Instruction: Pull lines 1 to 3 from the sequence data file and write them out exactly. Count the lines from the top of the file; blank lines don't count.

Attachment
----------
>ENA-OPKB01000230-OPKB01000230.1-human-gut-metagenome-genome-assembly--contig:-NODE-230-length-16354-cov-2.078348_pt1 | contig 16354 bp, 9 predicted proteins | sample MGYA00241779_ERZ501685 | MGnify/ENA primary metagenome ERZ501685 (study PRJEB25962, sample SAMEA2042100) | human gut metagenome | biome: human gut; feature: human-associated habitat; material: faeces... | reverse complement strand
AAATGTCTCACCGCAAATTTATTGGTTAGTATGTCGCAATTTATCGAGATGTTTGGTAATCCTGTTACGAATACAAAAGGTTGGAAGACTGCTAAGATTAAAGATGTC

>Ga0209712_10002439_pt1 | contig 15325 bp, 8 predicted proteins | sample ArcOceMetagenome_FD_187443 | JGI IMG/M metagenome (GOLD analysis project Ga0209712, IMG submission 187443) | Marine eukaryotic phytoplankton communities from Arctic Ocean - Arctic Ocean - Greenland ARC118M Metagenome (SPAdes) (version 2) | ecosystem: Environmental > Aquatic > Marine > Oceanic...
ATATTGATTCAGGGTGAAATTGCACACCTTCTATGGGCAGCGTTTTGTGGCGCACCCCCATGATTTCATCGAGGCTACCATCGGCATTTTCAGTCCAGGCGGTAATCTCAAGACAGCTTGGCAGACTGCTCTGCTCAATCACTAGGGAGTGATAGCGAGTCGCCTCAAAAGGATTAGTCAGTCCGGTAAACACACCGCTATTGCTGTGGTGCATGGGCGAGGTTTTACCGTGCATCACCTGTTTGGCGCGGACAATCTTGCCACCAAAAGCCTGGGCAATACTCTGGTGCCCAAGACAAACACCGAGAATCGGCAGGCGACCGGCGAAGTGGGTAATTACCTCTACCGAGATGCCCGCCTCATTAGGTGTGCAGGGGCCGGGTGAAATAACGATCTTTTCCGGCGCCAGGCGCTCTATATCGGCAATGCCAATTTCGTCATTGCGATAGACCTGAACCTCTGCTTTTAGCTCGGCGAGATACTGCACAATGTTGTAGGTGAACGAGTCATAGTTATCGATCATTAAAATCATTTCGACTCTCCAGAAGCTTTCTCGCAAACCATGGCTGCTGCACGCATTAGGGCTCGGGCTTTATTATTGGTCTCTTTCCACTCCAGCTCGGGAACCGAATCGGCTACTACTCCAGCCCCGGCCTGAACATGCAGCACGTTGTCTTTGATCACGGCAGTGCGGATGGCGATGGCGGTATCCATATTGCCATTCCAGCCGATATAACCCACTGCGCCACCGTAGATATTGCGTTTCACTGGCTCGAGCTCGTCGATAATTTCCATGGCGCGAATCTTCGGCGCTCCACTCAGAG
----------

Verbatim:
>ENA-OPKB01000230-OPKB01000230.1-human-gut-metagenome-genome-assembly--contig:-NODE-230-length-16354-cov-2.078348_pt1 | contig 16354 bp, 9 predicted proteins | sample MGYA00241779_ERZ501685 | MGnify/ENA primary metagenome ERZ501685 (study PRJEB25962, sample SAMEA2042100) | human gut metagenome | biome: human gut; feature: human-associated habitat; material: faeces... | reverse complement strand
AAATGTCTCACCGCAAATTTATTGGTTAGTATGTCGCAATTTATCGAGATGTTTGGTAATCCTGTTACGAATACAAAAGGTTGGAAGACTGCTAAGATTAAAGATGTC

>Ga0209712_10002439_pt1 | contig 15325 bp, 8 predicted proteins | sample ArcOceMetagenome_FD_187443 | JGI IMG/M metagenome (GOLD analysis project Ga0209712, IMG submission 187443) | Marine eukaryotic phytoplankton communities from Arctic Ocean - Arctic Ocean - Greenland ARC118M Metagenome (SPAdes) (version 2) | ecosystem: Environmental > Aquatic > Marine > Oceanic...